• Toys vs Toys is a stop-motion time travel story involving Link, Goku, Jean-Luc Picard, and various good guys from several franchises teaming up to stop Darth Vader and numerous bad guys from obtaining a time-traveling machine to take over the universe.

    Western Animation 
  • Bambi Meets Godzilla is very short and... well, let's just say the verdict isn't exactly surprising.
  • The Venture Bros.: 21 and 24 often get into arguments about hypothetical fights such as Champ vs. Nessie or Lizzie Borden vs. Anne Frank.
  • Adventure Time:
    • A college for worms has a "Theoretical fightonomics" class. According to the professor, the winner is always "Werewolf Queen".
    • An episode which is simply titled "Who Would Win" has Finn and Jake getting into a very long all-out fraternal punch-up. It ends in a technical victory for Finn, but really in an exhausted stalemate.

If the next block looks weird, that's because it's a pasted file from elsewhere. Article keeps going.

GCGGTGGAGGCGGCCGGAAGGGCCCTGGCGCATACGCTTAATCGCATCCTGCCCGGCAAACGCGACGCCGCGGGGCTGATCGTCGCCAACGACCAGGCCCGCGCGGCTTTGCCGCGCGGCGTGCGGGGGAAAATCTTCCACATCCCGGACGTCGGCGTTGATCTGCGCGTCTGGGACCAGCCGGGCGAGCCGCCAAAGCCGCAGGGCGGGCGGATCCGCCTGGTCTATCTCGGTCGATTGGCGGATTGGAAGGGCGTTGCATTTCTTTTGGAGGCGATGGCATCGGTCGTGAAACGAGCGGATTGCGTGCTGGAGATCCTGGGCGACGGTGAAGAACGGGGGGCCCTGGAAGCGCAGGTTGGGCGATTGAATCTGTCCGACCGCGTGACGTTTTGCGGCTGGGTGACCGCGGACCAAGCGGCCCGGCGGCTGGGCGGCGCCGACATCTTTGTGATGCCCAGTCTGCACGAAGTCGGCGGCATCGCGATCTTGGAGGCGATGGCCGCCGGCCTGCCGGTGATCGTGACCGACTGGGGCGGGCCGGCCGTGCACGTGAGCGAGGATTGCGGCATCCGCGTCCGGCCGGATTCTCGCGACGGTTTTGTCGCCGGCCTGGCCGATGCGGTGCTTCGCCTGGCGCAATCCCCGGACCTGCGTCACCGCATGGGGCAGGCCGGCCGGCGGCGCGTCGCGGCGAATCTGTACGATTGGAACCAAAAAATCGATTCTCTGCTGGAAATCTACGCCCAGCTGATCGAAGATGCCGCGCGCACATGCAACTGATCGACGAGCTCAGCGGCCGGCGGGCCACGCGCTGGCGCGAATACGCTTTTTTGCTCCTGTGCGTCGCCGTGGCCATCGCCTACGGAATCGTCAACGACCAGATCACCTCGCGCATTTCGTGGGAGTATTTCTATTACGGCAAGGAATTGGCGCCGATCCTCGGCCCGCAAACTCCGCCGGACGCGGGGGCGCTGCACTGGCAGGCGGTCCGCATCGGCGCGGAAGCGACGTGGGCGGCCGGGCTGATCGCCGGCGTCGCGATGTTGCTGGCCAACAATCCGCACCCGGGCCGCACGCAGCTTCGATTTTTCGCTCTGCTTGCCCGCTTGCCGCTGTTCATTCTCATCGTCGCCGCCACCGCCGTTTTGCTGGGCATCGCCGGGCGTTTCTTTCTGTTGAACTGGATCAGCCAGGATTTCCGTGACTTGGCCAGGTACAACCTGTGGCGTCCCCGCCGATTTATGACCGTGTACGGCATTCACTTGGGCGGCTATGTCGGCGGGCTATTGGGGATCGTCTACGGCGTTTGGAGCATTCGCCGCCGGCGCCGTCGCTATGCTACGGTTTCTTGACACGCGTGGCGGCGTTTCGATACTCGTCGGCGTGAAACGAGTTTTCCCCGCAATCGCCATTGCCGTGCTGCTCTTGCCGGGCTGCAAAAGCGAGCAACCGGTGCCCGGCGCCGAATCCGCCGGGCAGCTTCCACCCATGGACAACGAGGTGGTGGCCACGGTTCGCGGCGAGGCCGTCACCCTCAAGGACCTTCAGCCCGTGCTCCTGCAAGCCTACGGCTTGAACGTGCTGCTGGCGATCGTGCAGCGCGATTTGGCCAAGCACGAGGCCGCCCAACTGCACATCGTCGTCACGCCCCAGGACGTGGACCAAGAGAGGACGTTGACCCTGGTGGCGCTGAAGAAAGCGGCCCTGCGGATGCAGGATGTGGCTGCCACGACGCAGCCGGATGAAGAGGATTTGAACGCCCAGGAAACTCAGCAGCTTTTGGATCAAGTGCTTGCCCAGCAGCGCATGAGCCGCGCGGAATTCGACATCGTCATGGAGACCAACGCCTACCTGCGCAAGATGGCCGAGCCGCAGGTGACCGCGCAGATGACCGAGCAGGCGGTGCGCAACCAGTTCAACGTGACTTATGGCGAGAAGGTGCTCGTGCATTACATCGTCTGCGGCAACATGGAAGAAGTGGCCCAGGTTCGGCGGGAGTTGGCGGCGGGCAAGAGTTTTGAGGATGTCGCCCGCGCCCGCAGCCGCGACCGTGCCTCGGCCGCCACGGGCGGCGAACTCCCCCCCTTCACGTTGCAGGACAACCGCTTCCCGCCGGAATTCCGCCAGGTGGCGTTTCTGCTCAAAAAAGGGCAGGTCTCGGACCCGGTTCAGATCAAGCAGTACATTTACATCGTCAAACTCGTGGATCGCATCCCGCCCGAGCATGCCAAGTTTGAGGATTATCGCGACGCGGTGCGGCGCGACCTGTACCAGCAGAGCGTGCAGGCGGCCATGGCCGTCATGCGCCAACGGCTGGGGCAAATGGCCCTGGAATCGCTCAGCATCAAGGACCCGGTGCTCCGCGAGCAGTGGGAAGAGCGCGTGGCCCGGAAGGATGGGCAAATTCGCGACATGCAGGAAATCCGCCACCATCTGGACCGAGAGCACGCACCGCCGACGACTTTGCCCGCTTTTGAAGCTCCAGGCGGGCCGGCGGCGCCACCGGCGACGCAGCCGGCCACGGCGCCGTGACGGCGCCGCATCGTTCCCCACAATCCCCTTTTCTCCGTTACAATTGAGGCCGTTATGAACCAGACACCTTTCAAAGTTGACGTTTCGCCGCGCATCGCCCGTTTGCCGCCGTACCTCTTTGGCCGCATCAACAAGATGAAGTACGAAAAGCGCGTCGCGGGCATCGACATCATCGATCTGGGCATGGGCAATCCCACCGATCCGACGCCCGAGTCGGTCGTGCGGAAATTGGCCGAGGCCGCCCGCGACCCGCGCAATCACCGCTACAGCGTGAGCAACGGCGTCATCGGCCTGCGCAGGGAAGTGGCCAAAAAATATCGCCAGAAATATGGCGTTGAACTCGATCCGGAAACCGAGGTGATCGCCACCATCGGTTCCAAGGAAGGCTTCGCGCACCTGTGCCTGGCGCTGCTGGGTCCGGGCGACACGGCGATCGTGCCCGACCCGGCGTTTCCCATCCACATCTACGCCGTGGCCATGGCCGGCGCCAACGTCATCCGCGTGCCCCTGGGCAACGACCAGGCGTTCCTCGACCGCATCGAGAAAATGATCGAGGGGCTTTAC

• Invoked and Deconstructed in "Frost & Fire" where Finn tries to get Flame Princess to fight the Ice King in a Fire vs Ice themed battle. It ends catastrophically with the Ice Kingdom getting razed, The Ice King almost getting killed, and Flame Princess breaking up with Finn when she learns of the details, because he hurt her. You blew it, Finn.
  • The Family Guy episode "The Simpsons Guy" (crossover with The Simpsons) ends with a long, drawn-out battle between Homer Simpson and Peter Griffin reminiscent of the chicken fights from Family Guy (This is hinted to with Comic Book Guy appearing after the fight stating "Worst chicken fight ever!")
  • In Western Home Movies, Brendon, Jason, and Melissa attend a Renaissance fair and reenact a meeting between King Arthur and Robin Hood. When they first meet, they have a showdown in the woods before Arthur decrees that he and Robin Hood are "best friends forever." When Robin Hood crosses a few lines and keeps robbing his BFF, they prepare to fight to the death before they are interrupted by a dragon. They team up to defeat it, only to wonder if they will continue their duel or not. The play gets interrupted before they can finish.

  • This image, called War of the Worlds (Война миров), painted by the Russian contemporary artist Nikolai Kopeikin depicts an epic but gruesome battle between cartoon characters of mostly Western Animation and Russian Animation. Not only this picture is an example of the trope but it also stresses the rivalry between domestic and foreign animation in Russia.